Project Benefit Analysis Concepts for the PMP Exam

Project Benefit Analysis Metrics for the PMP Exam

During project initiation, the project manager is often tasked with the responsibility to assess whether a project proposal is beneficial to the performing organization and whether the project is aligned to organization business goals. In fact, the new PMP® Exam has added a new task to the PMP® Exam Content Outline:

Conduct benefit analysis with stakeholders (including sponsor, customer, subject matter experts), in order to validate project alignment with organizational strategy and expected business value.

There are some metrics / accounting terms that would help the Project Manager to better assess and compare project proposals, namely:

We will discuss the first three terms in this article and leave the rest in the sequel.

Payback Period

Payback Period is the time it takes for the organization to earn back the initial investment (in terms of monetary cost) to the project and begin making profits.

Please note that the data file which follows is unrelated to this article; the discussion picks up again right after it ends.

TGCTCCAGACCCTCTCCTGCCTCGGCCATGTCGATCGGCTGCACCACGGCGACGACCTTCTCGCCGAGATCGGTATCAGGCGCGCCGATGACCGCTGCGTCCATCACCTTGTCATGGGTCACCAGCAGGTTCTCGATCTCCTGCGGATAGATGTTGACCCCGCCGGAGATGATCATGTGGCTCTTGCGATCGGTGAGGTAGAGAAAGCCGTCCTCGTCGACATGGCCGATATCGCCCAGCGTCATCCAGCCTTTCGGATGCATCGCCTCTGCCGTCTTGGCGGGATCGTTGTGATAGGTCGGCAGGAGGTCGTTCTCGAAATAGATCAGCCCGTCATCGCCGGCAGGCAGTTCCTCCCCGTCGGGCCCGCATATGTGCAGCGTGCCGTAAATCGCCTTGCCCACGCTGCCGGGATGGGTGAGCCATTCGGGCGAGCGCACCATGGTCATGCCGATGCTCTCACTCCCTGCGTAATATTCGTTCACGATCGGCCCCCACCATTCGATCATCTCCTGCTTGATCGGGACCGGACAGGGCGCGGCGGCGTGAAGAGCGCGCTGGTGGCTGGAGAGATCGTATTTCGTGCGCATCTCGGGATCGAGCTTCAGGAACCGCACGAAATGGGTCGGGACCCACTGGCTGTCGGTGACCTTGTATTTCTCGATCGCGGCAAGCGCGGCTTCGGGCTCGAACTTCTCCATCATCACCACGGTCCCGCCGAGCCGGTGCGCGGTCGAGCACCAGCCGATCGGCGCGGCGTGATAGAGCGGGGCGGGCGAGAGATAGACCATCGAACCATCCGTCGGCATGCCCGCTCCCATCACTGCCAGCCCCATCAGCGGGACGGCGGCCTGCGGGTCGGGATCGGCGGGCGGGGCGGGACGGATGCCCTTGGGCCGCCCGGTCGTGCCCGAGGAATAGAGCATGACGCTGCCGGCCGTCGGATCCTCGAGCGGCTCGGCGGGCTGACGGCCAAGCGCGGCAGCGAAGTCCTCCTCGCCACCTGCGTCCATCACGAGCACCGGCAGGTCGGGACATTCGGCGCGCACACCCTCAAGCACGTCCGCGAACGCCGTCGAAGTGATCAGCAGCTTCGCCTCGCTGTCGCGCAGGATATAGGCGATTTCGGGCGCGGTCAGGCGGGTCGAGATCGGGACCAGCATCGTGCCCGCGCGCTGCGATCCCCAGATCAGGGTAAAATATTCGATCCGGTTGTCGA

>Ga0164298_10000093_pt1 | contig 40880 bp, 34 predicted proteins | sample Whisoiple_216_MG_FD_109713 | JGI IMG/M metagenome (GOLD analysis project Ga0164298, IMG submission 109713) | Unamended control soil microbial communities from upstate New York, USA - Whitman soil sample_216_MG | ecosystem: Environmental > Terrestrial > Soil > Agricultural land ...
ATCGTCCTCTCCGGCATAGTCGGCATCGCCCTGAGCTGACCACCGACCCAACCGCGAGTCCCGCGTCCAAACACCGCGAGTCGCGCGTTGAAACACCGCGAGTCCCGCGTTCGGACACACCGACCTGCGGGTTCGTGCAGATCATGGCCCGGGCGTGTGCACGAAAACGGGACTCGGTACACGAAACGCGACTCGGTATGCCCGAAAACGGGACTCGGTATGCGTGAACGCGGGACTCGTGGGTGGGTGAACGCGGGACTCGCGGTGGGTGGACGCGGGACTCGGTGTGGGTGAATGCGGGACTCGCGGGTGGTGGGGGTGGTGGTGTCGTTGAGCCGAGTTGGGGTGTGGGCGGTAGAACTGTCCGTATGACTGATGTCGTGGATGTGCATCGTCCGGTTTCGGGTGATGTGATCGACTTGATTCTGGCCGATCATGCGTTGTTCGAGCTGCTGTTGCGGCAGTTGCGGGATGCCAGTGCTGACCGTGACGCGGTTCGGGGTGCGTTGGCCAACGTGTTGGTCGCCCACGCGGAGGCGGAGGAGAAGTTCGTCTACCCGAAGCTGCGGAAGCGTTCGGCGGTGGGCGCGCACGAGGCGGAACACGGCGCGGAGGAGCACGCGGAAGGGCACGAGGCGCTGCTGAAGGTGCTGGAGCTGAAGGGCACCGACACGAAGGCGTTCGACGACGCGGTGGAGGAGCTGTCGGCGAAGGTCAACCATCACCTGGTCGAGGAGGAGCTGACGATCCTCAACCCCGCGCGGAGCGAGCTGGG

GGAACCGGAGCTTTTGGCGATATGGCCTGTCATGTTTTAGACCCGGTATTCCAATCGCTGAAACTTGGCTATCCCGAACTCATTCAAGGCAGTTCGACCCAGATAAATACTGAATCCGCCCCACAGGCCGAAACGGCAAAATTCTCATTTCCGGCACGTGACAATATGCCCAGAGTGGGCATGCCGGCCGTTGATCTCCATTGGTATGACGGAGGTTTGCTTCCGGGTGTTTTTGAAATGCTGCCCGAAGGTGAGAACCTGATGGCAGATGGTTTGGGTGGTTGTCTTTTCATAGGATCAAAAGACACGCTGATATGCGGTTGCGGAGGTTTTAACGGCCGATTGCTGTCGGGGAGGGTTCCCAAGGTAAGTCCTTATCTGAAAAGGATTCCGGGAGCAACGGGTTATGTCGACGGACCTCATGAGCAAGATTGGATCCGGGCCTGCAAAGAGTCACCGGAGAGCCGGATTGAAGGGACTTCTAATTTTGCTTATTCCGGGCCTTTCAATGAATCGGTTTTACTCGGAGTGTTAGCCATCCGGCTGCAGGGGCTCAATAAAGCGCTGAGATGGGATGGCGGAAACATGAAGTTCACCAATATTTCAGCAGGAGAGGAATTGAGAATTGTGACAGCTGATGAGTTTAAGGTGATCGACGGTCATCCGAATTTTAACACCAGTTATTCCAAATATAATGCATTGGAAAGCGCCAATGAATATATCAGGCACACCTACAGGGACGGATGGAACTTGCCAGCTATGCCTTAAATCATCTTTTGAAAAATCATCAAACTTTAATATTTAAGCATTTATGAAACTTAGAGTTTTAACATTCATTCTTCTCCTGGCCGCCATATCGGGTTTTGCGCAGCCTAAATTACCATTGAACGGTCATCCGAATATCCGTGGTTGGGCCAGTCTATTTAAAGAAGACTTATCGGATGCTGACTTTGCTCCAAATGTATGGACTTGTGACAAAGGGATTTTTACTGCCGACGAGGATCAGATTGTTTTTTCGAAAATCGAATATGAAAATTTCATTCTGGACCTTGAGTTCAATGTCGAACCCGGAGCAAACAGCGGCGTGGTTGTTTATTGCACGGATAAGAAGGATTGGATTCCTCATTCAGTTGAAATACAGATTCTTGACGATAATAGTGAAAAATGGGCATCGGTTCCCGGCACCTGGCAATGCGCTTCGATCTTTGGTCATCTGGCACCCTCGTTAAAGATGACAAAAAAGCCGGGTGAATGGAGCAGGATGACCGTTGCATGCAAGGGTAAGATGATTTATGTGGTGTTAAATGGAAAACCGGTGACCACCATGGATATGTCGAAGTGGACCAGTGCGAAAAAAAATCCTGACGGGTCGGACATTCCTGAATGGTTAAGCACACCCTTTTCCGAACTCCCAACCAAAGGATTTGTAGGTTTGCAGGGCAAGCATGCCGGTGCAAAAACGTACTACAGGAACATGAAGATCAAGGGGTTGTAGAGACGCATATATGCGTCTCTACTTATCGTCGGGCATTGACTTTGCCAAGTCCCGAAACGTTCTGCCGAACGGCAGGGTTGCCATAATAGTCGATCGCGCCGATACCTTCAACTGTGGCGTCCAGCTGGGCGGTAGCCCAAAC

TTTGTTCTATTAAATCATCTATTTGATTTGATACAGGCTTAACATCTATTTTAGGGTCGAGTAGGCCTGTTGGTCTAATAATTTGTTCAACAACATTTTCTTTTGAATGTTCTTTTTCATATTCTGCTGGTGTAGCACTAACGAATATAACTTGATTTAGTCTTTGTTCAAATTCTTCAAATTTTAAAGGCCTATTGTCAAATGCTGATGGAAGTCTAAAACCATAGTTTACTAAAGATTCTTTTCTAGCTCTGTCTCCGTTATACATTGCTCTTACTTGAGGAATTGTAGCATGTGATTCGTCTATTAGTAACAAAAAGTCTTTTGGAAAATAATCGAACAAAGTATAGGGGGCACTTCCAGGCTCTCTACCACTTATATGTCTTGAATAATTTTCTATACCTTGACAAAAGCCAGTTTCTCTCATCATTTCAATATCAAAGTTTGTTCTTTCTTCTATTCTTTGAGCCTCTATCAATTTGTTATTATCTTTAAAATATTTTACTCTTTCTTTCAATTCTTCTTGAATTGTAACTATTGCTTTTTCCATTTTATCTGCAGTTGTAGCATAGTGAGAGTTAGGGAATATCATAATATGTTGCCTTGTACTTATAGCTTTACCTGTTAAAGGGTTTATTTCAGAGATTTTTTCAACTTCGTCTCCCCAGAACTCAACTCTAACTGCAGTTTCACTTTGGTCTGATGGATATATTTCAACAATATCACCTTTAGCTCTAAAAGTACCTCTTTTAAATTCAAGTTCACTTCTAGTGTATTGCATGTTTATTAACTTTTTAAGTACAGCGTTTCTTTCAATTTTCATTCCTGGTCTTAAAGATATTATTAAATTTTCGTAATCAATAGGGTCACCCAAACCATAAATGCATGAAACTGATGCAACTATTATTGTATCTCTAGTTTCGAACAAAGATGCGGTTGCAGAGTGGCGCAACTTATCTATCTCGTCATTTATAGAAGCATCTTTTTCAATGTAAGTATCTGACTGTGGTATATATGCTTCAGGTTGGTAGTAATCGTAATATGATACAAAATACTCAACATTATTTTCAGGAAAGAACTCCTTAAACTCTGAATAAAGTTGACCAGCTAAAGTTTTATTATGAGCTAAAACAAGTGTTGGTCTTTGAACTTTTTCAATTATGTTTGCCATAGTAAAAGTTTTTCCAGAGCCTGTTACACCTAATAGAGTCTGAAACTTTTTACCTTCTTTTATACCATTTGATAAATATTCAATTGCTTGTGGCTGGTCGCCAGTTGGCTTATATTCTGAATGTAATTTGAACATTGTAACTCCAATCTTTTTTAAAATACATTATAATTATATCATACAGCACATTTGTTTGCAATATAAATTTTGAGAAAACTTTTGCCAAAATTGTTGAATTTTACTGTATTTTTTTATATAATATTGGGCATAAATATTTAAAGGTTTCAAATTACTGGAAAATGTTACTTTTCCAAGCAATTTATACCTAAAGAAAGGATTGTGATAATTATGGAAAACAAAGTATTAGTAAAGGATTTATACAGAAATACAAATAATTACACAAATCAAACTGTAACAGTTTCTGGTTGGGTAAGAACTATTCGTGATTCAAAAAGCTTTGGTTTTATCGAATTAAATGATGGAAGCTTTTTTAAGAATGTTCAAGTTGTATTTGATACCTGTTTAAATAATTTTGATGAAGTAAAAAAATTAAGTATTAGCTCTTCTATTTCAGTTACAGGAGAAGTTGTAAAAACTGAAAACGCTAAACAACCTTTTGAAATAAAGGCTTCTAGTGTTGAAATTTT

If the income generated from the project is constant, the payback period can be calculated using the simplified formula:

Payback Period = Initial Investment / Periodic Cash-flow

For example, if the organization need to invest US$10,000 into a project that is expected to generate US$1,000 per month, the payback period would be:

Payback Period = US$10,000 / US$1,000/month = 10 months

In the actual exam, candidates are seldom required to calculate the payback period for projects (after all, the exam is not an accounting exam). The exam inclines more on testing Aspirants’ conceptual knowledge, i.e. whether the candidate understands the meaning behind payback period or other terms.

The following would be a sample PMP® Exam question on payback period:

  1. You are the project manager of the organization and you are tasked with the responsibility of selecting a project from two proposals A and B based on the business values with the information on hand: Project A has a payback period of 20 months while Project B has a payback period of 30 months. Which one should you recommend?
    A. Project A
    B. Project B
    C. Neither one is beneficial to the organization.
    D. Ask the project sponsor to choose.
Solution: A